However, his latest volte-faceseems to have occurred in response to some very encouraging results from Japan. Shinya Yamanaka, since 2004 a professor at Kyoto University’s Institute for Frontier Medical Sciences, has had great success recently in creating suitable stem cells from adult cells instead of from living embryos. On his website he writes: “Embryonic stem (ES) cells are pluripotent stem cells derived from inner cell mass of mammalian blastocysts. Pluripotency and rapid proliferation make human ES cells attractive sources for cell therapy. However, clinical application of ES cells is confronted with ethical objections against utilising human embryos. The ultimate goal of our laboratory is to generate ES-like cells directly from somatic cells by nuclear reprogramming...which converts adult cells back into embryonic state. If we can make pluripotent ES-like cells directly from patients’ somatic cells, that will be a tremendous advantage in regenerative medicine.”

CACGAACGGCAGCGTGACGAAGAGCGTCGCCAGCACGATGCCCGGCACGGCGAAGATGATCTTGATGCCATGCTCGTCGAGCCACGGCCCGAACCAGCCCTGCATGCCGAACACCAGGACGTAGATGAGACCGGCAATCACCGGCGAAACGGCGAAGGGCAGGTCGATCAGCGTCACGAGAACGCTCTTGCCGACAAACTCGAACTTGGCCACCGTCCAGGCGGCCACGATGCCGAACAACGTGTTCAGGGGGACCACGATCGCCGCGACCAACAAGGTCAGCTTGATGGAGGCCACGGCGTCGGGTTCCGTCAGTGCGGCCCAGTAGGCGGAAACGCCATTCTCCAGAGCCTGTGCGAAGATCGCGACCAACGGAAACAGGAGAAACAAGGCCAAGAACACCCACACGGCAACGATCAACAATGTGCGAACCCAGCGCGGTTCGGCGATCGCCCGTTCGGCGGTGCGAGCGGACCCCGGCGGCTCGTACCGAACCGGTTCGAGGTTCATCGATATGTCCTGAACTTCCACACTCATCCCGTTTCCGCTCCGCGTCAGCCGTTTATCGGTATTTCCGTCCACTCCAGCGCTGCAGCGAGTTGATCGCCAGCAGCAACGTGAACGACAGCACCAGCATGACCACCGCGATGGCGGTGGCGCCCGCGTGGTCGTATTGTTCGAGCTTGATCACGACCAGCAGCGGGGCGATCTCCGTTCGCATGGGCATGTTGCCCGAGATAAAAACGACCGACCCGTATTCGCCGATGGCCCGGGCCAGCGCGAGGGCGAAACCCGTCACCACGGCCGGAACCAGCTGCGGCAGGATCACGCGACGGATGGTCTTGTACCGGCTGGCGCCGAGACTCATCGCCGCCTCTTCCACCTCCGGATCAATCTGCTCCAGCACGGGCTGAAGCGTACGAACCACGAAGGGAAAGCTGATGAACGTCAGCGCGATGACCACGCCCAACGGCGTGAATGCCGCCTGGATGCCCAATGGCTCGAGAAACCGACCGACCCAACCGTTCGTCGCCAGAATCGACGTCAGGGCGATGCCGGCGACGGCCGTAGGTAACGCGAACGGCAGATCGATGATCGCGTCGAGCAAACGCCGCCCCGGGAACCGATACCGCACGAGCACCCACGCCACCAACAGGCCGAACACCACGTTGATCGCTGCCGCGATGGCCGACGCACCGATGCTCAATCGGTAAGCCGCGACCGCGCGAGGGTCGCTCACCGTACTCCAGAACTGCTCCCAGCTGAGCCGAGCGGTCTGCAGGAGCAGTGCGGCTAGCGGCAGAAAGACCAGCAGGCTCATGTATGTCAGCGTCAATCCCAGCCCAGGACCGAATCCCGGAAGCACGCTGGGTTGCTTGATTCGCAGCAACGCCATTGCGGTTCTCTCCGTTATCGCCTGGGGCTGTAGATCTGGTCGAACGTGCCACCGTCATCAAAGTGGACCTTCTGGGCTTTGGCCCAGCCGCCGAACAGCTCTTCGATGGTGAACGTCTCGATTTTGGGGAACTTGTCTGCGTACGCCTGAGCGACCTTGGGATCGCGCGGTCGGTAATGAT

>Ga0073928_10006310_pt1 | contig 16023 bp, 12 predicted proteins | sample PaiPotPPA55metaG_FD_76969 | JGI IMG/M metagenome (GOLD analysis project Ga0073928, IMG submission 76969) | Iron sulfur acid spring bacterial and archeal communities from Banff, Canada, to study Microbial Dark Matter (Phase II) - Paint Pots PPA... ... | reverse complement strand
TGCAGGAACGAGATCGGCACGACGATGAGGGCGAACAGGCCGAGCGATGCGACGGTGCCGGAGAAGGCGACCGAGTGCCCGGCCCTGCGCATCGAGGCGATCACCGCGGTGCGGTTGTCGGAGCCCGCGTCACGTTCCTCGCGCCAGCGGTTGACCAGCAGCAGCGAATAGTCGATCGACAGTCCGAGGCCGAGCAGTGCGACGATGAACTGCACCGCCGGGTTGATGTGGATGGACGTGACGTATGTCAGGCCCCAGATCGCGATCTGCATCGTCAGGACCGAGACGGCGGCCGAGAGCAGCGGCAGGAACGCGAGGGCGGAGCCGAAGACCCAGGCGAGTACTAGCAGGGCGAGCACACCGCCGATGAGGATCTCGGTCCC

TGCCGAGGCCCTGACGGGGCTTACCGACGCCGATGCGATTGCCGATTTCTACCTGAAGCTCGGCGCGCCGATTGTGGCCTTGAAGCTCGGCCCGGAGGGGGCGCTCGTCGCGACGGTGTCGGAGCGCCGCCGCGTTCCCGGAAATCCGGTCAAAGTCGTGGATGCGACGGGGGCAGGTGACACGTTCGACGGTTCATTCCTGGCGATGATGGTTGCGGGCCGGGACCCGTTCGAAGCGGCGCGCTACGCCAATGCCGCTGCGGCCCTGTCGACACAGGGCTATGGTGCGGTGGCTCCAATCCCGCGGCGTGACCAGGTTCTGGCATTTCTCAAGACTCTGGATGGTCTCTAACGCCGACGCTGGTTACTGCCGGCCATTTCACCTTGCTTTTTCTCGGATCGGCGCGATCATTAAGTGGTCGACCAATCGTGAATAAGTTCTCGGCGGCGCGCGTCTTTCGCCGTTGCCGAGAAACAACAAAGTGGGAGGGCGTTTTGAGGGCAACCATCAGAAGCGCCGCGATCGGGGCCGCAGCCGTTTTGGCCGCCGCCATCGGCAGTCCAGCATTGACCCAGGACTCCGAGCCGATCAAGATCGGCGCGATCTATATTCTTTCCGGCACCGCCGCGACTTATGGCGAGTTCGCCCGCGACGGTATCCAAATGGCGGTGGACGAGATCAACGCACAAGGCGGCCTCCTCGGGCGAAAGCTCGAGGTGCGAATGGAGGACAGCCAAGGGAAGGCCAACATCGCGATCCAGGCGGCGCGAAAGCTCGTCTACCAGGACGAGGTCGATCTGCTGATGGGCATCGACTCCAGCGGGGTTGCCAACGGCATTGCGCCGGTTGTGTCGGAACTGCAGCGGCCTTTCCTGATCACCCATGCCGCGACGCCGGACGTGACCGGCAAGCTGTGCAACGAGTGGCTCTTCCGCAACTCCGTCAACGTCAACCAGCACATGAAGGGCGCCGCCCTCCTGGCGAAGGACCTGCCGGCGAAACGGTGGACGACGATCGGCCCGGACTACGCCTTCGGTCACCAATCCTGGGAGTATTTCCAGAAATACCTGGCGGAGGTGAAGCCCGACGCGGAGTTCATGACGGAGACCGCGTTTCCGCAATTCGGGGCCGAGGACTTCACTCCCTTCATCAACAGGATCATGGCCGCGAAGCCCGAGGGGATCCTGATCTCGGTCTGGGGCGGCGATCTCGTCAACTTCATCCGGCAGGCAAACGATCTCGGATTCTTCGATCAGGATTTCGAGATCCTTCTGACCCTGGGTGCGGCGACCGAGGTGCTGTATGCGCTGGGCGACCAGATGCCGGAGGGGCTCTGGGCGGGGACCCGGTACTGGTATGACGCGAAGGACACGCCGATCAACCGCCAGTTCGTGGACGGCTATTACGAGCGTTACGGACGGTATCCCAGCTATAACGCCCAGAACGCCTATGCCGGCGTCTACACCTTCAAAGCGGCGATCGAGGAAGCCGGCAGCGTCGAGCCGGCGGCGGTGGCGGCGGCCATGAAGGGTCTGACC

The Daily Telegrapho n 17th November 2007 reported that Professor Shamanaka had now been able to achieve this technique with adult human cells, and it quoted Professor Wilmut’s reaction: “extremely exciting and astonishing.” It quotes him further as admitting that, “I decided a few weeks ago not to pursue nuclear transfer [the method by which Dolly was cloned]” – and that the new approach is “easier to accept socially” – perhaps a partial fruit of contemporary pro-life efforts to keep the moral issue alive. The same issue of the Daily Telegraph concluded its comments in an editorial: “How refreshing to be able to report a possible breakthrough that narrows rather than widens the gulf between cutting-edge science and traditional morality.”